- The Washington Times - Wednesday, August 28, 2002

LINTHICUM, Md. Two military jets escorted a US Airways flight to Baltimore-Washington International Airport yesterday after a "miscommunication," officials said.
The incident developed after a "miscommunication between the pilot and the ground," said Laura Brown, a spokeswoman for the U.S. Department of Transportation.
The problem developed shortly after Flight 1814 took off at 8:07 a.m. from Charlotte, N.C., for BWI, said David Castelveter, a spokesman for US Airways.
"There appeared to be some sort of miscommunication something that one of our pilots said," Mr. Castelveter said.
The US Airways spokesman declined to be more specific.
Maj. Ed Thomas of NORAD, the North American Aerospace Defense Command, said the F-16 jets from Andrews Air Force Base were sent to intercept and escort the Airbus 319 to BWI.
The plane landed about 9:30 a.m. and was boarded by FBI agents, who talked to the crew of five and the 45 passengers, said FBI spokesman Barry Maddox.
The agents concluded there had been a false alarm, Mr. Maddox said.
Passengers said they were not aware of a problem until the plane landed and seemed to taxi longer than normal. After the plane stopped in an area away from the airport terminal, police cars surrounded the jet and the pilot told the passengers that the plane needed a security check, passengers said.
About 30 minutes later, the pilot told passengers there had been a miscommunication and the crew was trying to take care of it, said passenger Arthur Ramsey of Greenville, S.C., who was flying to Baltimore on a business trip.
"The pilot was really nervous. He didn't have a clue you could hear it in his voice," Mr. Ramsey said.
Mr. Maddox originally said a code indicating a problem on board was entered incorrectly into the plane's radar transponder, but the FBI spokesman later said the report was incorrect.
Passengers were released from the plane shortly after 11 a.m. They said the plane's crew gave them little information about the situation and they did not see the fighter jets.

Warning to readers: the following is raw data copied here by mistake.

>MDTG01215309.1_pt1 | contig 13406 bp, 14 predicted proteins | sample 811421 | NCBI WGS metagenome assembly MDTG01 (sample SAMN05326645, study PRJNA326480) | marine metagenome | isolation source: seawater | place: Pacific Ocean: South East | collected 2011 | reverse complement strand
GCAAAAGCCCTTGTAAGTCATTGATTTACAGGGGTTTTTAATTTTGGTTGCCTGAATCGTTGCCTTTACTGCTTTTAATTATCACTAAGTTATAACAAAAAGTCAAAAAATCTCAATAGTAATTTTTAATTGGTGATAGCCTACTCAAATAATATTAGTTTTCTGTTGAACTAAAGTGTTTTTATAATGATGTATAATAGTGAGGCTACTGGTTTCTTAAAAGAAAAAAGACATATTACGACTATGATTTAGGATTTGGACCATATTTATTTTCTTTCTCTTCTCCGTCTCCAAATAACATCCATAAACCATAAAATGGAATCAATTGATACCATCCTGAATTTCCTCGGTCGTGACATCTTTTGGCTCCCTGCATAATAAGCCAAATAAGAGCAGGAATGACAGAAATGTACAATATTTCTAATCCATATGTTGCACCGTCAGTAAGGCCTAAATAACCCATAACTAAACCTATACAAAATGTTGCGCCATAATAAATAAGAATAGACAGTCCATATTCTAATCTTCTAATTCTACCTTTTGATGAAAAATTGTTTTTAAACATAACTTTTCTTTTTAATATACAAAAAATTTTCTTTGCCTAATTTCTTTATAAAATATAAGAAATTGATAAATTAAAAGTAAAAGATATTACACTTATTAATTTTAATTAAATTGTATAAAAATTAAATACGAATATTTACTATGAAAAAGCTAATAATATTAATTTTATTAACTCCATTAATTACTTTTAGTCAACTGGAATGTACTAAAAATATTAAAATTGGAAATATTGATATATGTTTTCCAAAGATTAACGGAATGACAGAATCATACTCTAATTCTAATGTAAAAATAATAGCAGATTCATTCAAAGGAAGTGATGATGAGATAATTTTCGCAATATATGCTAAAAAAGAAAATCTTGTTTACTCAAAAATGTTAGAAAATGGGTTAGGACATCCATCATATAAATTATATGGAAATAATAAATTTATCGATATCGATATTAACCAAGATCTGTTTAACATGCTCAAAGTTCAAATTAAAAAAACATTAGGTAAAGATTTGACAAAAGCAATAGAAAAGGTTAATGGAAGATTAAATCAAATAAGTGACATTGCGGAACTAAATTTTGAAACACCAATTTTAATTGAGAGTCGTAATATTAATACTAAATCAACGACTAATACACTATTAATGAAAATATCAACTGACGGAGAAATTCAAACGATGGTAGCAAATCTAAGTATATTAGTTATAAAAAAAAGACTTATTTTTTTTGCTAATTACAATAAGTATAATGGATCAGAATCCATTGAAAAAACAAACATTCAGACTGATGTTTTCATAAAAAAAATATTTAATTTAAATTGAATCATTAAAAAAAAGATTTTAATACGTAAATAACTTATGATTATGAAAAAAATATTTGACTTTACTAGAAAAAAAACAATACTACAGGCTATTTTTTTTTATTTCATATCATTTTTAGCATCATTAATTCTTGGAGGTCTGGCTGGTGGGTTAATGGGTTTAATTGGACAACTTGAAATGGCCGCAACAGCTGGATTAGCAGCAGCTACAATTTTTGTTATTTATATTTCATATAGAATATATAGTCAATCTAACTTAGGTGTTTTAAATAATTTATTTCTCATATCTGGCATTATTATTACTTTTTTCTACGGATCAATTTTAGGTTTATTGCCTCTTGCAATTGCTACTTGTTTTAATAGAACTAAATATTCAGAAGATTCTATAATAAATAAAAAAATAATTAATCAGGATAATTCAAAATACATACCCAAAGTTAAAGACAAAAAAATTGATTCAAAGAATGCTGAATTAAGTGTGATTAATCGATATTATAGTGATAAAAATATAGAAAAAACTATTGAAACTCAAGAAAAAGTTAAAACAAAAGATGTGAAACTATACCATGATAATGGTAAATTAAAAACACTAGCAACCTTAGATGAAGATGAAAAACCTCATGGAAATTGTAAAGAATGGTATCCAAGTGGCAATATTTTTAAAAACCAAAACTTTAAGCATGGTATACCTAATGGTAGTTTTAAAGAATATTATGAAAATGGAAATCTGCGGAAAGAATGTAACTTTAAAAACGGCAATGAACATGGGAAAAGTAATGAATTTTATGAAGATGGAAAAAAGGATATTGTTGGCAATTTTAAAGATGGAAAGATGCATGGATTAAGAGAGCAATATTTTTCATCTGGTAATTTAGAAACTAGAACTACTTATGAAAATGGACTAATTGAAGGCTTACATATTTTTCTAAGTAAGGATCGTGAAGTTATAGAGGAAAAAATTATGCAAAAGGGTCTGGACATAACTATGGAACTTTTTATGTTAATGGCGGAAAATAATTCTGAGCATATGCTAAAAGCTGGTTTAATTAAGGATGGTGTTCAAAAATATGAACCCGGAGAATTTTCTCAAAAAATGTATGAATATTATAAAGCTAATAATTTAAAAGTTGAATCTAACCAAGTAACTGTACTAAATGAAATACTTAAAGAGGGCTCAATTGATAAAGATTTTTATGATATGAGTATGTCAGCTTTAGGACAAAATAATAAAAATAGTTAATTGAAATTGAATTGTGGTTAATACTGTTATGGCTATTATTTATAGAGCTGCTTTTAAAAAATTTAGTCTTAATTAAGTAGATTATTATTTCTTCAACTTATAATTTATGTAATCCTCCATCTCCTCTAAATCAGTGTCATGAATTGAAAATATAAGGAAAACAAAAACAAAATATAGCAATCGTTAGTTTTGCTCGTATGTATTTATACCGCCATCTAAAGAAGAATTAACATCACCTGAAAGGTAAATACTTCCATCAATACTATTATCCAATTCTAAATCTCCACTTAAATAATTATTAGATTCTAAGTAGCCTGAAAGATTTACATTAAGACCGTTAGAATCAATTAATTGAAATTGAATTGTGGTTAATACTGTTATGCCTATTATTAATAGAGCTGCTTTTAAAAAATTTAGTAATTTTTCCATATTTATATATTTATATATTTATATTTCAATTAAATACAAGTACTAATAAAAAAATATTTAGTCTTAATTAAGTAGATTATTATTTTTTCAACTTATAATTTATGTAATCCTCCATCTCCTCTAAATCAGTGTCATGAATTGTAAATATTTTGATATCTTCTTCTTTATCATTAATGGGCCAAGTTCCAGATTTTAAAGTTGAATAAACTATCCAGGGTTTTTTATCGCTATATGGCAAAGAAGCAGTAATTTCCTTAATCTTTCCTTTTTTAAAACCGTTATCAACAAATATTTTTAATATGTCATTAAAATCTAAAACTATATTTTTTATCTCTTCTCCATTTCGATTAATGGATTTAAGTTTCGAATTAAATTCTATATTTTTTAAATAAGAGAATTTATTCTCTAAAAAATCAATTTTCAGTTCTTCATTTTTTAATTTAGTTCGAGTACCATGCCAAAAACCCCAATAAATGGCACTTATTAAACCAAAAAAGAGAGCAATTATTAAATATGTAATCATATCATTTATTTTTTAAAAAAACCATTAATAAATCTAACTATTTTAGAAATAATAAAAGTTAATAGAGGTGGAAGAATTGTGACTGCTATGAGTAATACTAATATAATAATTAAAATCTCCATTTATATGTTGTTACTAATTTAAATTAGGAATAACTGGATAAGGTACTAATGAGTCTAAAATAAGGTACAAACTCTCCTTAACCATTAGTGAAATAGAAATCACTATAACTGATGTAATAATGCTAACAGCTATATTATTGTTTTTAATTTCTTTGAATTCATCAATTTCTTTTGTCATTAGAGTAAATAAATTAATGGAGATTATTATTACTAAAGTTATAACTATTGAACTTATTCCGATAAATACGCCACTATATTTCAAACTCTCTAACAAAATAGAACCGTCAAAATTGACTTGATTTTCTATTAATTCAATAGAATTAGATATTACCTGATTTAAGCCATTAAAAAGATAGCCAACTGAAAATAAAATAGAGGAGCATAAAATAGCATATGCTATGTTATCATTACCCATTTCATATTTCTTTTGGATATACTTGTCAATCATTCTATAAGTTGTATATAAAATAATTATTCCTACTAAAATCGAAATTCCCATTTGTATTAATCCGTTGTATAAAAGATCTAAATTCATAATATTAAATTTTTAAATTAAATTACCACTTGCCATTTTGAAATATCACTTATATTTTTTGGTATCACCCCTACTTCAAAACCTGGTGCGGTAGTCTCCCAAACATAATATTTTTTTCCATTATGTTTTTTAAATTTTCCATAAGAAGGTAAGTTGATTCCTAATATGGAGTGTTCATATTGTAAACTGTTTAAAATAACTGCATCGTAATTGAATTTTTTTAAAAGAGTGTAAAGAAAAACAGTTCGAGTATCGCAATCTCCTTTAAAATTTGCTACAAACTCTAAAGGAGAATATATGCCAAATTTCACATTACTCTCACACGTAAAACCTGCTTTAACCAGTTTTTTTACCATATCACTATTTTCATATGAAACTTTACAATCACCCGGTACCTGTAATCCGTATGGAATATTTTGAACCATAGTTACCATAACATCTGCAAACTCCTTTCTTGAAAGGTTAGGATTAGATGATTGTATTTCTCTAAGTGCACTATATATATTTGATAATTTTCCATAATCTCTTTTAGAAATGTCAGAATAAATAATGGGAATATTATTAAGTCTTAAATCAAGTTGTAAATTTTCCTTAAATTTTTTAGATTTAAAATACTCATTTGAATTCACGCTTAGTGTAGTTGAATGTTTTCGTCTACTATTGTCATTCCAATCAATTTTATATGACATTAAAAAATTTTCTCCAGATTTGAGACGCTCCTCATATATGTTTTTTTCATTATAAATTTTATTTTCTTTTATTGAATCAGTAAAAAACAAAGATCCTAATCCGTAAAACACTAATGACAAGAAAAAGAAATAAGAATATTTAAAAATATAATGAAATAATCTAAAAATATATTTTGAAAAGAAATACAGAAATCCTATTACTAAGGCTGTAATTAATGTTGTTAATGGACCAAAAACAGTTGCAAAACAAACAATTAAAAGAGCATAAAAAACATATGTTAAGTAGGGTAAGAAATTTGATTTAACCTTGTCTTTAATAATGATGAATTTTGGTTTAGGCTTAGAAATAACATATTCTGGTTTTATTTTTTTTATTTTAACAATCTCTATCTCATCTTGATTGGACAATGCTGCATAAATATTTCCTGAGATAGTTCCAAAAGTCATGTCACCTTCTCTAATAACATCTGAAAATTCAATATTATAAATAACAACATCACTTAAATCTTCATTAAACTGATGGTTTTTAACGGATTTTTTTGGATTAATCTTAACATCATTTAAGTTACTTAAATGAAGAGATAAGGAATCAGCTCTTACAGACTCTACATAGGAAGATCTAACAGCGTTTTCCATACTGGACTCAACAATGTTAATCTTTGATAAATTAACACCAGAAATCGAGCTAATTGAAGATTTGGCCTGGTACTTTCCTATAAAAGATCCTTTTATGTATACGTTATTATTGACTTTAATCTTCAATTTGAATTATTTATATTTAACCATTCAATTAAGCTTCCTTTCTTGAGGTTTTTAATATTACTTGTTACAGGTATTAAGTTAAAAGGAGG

Mr. Ramsey said FBI agents who boarded the plane went directly to the cockpit. Other agents and police officers appeared to be searching the baggage compartment.
"At first we were all kind of joking about it," Mr. Ramsey said. "But the more cop cars that showed up, we knew it was serious. A lot goes through your head in a situation like this because they weren't giving us a lot of information."
Fellow passenger Jill Lantz said that after the plane landed, it taxied to the back of the terminal.
"Seeing all the cops flipped me out," Miss Lantz said.
Maj. Thomas said the fighter planes are armed and "are prepared to engage with weapons as a last resort."
"When there is an air threat, the primary mission is to go up, intercept the aircraft and determine the intentions of that aircraft, then do everything possible to get that aircraft and its passengers safely on the ground," Maj. Thomas said.
Maj. Thomas said NORAD has had about 500 such requests for assistance since September 11, including intercepting the plane carrying Richard C. Reid, the man accused of attempting to ignite explosives in his shoes, and the teenager who flew a small plane into a Florida skyscraper.
"If there's any question, we're going to send a fighter up to check out that situation," Maj. Thomas said.
Passenger Ebony Gill, 18, of Baltimore, said she was thinking of the September 11 terrorist attacks as she waited for agents to clear the plane.
"It was terrifying," she said. "But we're safe, and I guess they were just taking the proper precautions, and I can't complain too much about that."


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